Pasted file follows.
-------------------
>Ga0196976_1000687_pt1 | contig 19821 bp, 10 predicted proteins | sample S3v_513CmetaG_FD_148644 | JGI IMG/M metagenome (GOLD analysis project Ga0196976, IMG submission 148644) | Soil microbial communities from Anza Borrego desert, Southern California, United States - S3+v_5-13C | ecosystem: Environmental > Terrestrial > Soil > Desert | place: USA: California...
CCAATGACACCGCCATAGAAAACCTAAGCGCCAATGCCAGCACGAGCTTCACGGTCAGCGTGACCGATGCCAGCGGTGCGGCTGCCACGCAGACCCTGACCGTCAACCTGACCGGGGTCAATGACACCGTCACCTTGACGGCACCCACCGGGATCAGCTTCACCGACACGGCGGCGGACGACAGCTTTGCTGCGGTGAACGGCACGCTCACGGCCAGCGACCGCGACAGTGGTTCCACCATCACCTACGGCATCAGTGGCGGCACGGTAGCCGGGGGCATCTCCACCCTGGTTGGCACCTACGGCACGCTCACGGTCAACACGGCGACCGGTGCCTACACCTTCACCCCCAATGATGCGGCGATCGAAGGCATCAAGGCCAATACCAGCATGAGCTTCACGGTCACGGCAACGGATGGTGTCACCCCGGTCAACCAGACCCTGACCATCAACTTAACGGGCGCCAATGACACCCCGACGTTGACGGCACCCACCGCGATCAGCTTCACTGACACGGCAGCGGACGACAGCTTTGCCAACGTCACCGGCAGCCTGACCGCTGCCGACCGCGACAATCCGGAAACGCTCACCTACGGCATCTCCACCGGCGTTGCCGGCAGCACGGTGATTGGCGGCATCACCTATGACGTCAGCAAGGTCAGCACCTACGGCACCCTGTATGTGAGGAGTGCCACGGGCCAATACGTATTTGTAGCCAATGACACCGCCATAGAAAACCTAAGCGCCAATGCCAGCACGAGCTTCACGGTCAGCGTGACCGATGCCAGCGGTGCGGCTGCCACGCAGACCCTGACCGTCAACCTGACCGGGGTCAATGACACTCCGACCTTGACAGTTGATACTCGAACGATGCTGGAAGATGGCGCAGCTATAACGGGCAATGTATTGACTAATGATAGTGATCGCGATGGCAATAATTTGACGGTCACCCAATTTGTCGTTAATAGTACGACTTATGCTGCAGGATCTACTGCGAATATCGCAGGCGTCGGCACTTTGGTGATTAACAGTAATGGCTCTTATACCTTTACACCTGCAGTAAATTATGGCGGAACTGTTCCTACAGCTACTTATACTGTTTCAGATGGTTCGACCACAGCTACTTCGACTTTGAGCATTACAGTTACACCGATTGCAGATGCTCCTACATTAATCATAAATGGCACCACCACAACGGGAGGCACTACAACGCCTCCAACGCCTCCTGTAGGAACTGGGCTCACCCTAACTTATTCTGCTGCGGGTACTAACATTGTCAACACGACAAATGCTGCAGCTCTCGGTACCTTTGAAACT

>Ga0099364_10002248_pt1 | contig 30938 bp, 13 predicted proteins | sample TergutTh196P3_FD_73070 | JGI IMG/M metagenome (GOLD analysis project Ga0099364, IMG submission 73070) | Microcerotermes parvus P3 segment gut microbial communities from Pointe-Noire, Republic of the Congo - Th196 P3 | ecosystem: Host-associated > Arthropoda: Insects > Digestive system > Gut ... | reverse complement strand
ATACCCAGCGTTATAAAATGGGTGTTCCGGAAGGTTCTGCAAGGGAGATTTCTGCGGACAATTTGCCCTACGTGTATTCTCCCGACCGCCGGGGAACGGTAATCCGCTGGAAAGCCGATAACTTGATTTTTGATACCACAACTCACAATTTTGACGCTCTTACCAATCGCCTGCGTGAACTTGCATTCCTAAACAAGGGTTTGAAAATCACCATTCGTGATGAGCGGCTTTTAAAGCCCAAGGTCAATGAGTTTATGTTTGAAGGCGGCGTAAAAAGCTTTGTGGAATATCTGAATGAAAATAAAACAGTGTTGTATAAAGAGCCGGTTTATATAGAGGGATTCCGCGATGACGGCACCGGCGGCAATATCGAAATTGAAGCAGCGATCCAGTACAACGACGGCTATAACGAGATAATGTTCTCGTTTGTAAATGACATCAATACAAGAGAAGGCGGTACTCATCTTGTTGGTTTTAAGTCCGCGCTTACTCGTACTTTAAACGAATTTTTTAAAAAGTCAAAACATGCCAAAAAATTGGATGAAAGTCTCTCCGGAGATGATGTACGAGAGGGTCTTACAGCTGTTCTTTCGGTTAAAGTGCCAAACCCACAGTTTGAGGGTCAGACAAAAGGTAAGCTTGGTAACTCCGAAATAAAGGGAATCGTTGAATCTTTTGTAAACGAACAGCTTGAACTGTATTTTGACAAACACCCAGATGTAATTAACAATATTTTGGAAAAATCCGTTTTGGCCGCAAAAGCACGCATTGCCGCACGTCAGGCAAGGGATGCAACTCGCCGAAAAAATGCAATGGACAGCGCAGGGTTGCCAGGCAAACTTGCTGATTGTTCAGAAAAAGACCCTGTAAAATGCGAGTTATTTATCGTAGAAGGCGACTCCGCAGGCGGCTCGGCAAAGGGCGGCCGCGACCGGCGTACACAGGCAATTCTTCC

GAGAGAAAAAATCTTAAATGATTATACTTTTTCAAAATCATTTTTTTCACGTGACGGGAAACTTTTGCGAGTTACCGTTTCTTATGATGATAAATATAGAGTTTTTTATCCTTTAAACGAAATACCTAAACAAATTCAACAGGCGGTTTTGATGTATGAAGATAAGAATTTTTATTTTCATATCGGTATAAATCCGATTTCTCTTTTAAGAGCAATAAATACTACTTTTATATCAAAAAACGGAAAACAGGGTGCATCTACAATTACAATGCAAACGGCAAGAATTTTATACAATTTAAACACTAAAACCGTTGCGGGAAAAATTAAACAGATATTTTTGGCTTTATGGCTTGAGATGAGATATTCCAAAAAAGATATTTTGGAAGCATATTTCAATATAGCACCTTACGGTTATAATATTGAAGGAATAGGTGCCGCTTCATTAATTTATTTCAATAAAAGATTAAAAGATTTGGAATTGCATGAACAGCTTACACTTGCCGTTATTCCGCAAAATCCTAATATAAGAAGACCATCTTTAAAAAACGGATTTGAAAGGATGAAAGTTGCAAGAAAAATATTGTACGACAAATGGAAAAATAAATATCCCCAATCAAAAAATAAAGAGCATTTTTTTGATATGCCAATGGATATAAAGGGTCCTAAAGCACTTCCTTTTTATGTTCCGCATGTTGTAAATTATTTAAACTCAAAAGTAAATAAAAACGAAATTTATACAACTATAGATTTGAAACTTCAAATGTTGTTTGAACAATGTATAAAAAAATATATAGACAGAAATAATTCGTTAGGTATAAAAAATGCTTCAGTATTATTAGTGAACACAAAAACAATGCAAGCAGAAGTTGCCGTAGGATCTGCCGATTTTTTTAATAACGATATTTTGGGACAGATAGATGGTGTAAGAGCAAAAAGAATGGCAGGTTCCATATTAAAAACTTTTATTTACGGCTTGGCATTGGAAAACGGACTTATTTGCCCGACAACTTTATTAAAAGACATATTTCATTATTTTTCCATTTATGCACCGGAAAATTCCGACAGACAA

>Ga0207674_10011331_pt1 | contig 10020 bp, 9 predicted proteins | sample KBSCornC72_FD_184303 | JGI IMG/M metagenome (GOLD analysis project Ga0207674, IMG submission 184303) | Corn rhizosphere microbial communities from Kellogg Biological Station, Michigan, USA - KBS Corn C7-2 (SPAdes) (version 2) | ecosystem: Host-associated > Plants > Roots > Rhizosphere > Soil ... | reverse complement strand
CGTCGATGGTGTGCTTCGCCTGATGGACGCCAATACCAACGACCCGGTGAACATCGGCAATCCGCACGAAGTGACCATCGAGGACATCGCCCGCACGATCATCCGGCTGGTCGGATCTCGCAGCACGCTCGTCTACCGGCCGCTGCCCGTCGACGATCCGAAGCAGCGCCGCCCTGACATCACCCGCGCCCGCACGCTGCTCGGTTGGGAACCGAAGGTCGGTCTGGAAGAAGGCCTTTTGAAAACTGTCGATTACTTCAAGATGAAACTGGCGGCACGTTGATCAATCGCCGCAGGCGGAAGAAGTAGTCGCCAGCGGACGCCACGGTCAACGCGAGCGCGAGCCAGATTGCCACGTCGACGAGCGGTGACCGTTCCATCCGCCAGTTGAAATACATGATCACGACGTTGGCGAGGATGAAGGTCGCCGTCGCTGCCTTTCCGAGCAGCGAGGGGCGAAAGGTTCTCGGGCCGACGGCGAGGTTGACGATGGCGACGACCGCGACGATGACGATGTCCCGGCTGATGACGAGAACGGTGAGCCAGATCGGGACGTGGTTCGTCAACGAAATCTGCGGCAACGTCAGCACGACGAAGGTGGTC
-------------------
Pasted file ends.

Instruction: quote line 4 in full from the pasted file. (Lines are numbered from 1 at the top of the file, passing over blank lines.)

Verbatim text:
ATACCCAGCGTTATAAAATGGGTGTTCCGGAAGGTTCTGCAAGGGAGATTTCTGCGGACAATTTGCCCTACGTGTATTCTCCCGACCGCCGGGGAACGGTAATCCGCTGGAAAGCCGATAACTTGATTTTTGATACCACAACTCACAATTTTGACGCTCTTACCAATCGCCTGCGTGAACTTGCATTCCTAAACAAGGGTTTGAAAATCACCATTCGTGATGAGCGGCTTTTAAAGCCCAAGGTCAATGAGTTTATGTTTGAAGGCGGCGTAAAAAGCTTTGTGGAATATCTGAATGAAAATAAAACAGTGTTGTATAAAGAGCCGGTTTATATAGAGGGATTCCGCGATGACGGCACCGGCGGCAATATCGAAATTGAAGCAGCGATCCAGTACAACGACGGCTATAACGAGATAATGTTCTCGTTTGTAAATGACATCAATACAAGAGAAGGCGGTACTCATCTTGTTGGTTTTAAGTCCGCGCTTACTCGTACTTTAAACGAATTTTTTAAAAAGTCAAAACATGCCAAAAAATTGGATGAAAGTCTCTCCGGAGATGATGTACGAGAGGGTCTTACAGCTGTTCTTTCGGTTAAAGTGCCAAACCCACAGTTTGAGGGTCAGACAAAAGGTAAGCTTGGTAACTCCGAAATAAAGGGAATCGTTGAATCTTTTGTAAACGAACAGCTTGAACTGTATTTTGACAAACACCCAGATGTAATTAACAATATTTTGGAAAAATCCGTTTTGGCCGCAAAAGCACGCATTGCCGCACGTCAGGCAAGGGATGCAACTCGCCGAAAAAATGCAATGGACAGCGCAGGGTTGCCAGGCAAACTTGCTGATTGTTCAGAAAAAGACCCTGTAAAATGCGAGTTATTTATCGTAGAAGGCGACTCCGCAGGCGGCTCGGCAAAGGGCGGCCGCGACCGGCGTACACAGGCAATTCTTCC